Archive for Thursday, August 3, 2006

From bugs to bread, 4-H has it all

August 3, 2006

Youngsters involved in 4-H are eagerly awaiting this year's Johnson County Fair as they complete their projects for competition.

Kassidy and Josh Forshey, who attend Mize Elementary School and are members of the Pioneer 4-H Club, are getting involved in as many fair projects as they can.

Their mother, Monica Forshey, is pleased with their 4-H experience and plans for her two younger children to join once they're old enough. She said the organization has not only taught her two oldest children new skills, but also about taking responsibility.

"People do think it's more for rural areas, but there's so many other activities, not just livestock," she said. "There's computers, sewing, electronics -- it's not just farm life."

This year's Johnson County Fair begins Saturday. Events will take place until Aug. 13. The parade begins on Gardner's Main Street at 11 a.m. Saturday and the carnival will open at 6 p.m. Tuesday through Aug. 11 and at 11 a.m. Saturday.

Open class entries are also available for non-4-H youth and adults.

After learning how to sew this year, Kassidy, 10, is sewing her own skirt as a 4-H project. She also learned how to knit.

"Knitting is the toughest," she said. "It's hard to not lose the stitches and keep it even."

Kassidy is also doing a demonstration on the parts of the sewing machine and entering clothing buymanship -- in which she will talk to judges about an article of clothing she has purchased and how to care for the garment. She is also entering the 4-H foods project, showing her sheep and has trained her dog, Copper, for the dog show.

Her brother Josh, 8, is entering in drawing, sheep and foods. He used a drawing book to teach himself how to draw with a pencil. This will be his first time competing at the fair.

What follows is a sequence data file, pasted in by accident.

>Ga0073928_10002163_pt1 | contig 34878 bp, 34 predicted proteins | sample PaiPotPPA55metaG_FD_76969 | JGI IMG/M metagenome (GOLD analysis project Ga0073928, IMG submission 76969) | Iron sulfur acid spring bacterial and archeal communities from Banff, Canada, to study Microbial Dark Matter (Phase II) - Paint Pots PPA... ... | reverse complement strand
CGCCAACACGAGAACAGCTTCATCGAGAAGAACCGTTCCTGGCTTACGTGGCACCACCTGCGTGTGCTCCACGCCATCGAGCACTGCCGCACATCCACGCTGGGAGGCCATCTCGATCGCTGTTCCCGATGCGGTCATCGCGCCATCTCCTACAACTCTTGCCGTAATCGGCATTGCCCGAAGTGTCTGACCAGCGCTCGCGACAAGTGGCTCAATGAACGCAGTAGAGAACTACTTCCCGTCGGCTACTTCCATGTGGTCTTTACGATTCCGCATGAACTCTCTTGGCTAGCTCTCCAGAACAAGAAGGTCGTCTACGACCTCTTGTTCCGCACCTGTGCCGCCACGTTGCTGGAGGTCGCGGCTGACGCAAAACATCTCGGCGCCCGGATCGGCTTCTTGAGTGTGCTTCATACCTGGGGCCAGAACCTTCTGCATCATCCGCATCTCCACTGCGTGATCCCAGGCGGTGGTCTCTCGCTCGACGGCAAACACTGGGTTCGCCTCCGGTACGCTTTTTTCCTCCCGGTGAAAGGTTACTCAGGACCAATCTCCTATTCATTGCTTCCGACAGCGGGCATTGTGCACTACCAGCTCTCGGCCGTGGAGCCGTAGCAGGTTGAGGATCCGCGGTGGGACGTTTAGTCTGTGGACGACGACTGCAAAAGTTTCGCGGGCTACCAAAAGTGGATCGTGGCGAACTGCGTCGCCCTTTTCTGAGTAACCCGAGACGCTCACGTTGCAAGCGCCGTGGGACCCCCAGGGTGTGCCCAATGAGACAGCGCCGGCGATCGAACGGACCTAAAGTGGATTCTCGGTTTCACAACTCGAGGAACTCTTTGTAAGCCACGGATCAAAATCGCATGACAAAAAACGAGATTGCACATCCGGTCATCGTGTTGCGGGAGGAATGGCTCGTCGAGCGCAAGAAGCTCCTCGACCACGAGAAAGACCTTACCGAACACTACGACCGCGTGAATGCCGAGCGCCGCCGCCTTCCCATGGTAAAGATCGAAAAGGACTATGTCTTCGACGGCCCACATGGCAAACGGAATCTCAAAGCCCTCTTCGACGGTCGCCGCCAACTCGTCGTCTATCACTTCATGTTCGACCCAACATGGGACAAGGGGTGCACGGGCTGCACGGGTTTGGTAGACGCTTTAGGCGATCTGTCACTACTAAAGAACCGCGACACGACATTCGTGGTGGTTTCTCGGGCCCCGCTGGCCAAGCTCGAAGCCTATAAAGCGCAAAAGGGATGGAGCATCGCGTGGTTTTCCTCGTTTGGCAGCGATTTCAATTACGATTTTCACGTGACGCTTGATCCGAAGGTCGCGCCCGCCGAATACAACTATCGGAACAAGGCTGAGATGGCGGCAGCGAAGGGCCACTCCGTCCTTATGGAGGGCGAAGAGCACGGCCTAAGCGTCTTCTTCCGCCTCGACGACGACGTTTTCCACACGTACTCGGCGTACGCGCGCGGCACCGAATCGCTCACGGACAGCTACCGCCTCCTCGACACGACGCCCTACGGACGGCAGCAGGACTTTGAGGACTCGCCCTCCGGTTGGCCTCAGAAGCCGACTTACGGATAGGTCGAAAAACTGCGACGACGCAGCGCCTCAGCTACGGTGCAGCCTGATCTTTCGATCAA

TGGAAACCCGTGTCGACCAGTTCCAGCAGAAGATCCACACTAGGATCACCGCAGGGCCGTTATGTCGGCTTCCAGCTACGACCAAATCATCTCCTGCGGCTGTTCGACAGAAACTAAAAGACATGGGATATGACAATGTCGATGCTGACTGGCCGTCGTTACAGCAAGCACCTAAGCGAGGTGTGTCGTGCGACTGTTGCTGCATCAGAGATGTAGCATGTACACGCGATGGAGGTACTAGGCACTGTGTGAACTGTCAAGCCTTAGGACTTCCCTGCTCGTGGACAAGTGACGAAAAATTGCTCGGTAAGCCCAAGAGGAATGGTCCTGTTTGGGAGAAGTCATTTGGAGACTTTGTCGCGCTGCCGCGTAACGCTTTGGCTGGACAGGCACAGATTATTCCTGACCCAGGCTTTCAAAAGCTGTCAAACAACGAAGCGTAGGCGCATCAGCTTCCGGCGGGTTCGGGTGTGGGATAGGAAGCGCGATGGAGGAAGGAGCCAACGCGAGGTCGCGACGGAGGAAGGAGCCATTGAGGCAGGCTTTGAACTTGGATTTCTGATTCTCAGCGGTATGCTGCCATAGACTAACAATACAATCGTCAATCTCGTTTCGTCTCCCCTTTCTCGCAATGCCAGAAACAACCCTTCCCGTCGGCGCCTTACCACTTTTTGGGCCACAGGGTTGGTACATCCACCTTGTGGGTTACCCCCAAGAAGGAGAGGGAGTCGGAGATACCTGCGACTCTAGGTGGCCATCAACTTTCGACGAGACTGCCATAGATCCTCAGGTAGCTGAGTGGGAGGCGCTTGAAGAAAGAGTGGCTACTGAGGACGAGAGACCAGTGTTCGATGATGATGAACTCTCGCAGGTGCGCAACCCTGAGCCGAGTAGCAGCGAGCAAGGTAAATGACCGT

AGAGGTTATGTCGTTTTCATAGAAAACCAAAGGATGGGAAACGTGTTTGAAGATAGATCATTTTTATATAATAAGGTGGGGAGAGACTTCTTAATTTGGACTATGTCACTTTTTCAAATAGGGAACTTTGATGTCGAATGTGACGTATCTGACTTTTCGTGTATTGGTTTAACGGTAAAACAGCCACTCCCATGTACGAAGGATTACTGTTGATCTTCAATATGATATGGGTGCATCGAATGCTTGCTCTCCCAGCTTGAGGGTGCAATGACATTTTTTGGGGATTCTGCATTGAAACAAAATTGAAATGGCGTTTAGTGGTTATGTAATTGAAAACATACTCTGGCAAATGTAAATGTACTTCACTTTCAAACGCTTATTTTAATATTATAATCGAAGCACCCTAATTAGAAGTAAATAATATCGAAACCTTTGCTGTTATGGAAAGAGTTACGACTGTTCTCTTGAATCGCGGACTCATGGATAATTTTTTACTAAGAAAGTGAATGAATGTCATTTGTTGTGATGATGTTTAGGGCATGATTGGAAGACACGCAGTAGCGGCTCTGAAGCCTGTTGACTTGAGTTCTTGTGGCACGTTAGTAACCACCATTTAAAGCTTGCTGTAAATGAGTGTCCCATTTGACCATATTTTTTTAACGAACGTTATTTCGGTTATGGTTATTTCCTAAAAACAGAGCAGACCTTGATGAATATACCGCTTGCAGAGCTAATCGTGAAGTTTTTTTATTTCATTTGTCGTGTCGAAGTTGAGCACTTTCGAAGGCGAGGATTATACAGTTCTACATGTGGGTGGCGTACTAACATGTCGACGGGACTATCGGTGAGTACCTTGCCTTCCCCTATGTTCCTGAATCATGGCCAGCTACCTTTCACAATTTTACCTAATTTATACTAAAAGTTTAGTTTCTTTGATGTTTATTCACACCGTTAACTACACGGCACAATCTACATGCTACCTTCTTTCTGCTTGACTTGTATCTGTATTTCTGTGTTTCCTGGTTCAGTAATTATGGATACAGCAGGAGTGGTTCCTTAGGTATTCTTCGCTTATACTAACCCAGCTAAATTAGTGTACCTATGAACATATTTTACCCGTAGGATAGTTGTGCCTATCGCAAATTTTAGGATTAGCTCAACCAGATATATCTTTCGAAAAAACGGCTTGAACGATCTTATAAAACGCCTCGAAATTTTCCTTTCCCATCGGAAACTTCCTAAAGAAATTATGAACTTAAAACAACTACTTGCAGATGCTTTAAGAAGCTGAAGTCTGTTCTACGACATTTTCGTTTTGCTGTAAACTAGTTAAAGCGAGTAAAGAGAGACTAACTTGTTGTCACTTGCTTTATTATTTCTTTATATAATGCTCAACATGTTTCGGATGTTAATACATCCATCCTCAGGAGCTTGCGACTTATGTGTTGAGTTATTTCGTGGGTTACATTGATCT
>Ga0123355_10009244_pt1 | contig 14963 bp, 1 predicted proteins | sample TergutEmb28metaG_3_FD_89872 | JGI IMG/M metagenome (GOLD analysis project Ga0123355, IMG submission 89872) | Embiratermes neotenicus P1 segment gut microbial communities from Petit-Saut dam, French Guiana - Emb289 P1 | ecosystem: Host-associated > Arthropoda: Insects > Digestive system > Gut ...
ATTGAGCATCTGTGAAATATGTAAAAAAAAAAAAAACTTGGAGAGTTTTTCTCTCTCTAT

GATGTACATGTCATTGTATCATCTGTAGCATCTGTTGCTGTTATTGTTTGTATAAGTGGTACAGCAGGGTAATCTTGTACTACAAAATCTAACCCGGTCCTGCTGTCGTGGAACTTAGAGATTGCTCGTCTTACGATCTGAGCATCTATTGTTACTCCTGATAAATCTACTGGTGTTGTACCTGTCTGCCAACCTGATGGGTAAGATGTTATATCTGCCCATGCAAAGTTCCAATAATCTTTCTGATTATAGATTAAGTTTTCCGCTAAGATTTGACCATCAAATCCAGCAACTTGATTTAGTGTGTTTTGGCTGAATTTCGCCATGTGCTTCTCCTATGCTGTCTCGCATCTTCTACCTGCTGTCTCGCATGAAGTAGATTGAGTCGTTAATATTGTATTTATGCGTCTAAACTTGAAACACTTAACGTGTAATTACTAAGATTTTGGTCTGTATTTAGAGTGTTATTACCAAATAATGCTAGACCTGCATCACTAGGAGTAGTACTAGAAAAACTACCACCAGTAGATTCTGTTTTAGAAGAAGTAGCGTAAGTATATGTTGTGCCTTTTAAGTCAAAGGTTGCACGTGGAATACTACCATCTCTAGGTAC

"I wasn't that good at first," he said. "I had to learn how to hold the pencil. But I learned how to draw pretty fast, and I'm good at it now."

Josh said he was most nervous about the sheep competition.

"I'm not very used to talking to people, and my sheep is hard to work with," he said.

Last year, Kassidy won an achievement night medal for her sheep. She also got a grand reserve championship for her table setting of a western Kansas barbecue. In table setting, 4-H'ers learn how to properly set a table for a meal and use creativity for decorations. This year, Kassidy is entering her table setting of a lobster bake.

Bryce Zimmerman, 10, is also in the Pioneer 4-H Club and attends Starside Elementary School. This year, Bryce learned about the world of etymology and is entering his bug collection. He will have several mounted insects, including a display of the dragonfly.

"It took some practice and a lot of pins," he said.

Bryce said just about everyone helped him find interesting insects. A large Cottonwood borer, a black-and-white speckled beetle, was even found at the De Soto pool.

"Someone brought it to me in a Pringles can," he said.

Bryce said he's learned through his 4-H project that not all insects are harmful.

"A lot of them are good," he said. "Dragonflies eat mosquitoes, and they pollinate flowers. We think of butterflies as beneficial because they're pretty, but they help us, too."

Bryce is also entering swine, food and vegetables. This is his second year of participation in the fair. He's keeping his two pigs, Jimmy Dean and Sue, at the Zimmerman family barn.

"My mom gets us up really early to feed the pigs and walk them," he said. "We spray them with a hose, but not directly because it shocks them."

Bryce also will enter rocketry. He bought a special kit to make his rocket. He'll be judged on how high it reaches -- so far it's been 163 meters -- and the look of the rocket model.

For foods, Bryce is hoping to enter his great-grandparents' recipe for cookies and will also enter other baked goods. He is a member of the club choir, which will perform at 6:15 p.m. Tuesday on the midway stage at the fairgrounds.

This year's Pioneer 4-H Club has grown from 12 to 40 members since the previous year. With lots of new families, Bryce said the best part about 4-H is meeting new people.

"It helps you learn," he said. "Then you get to go to the fair and learn about new projects you might want to try next year."

For more information about the Johnson County Fair, visit

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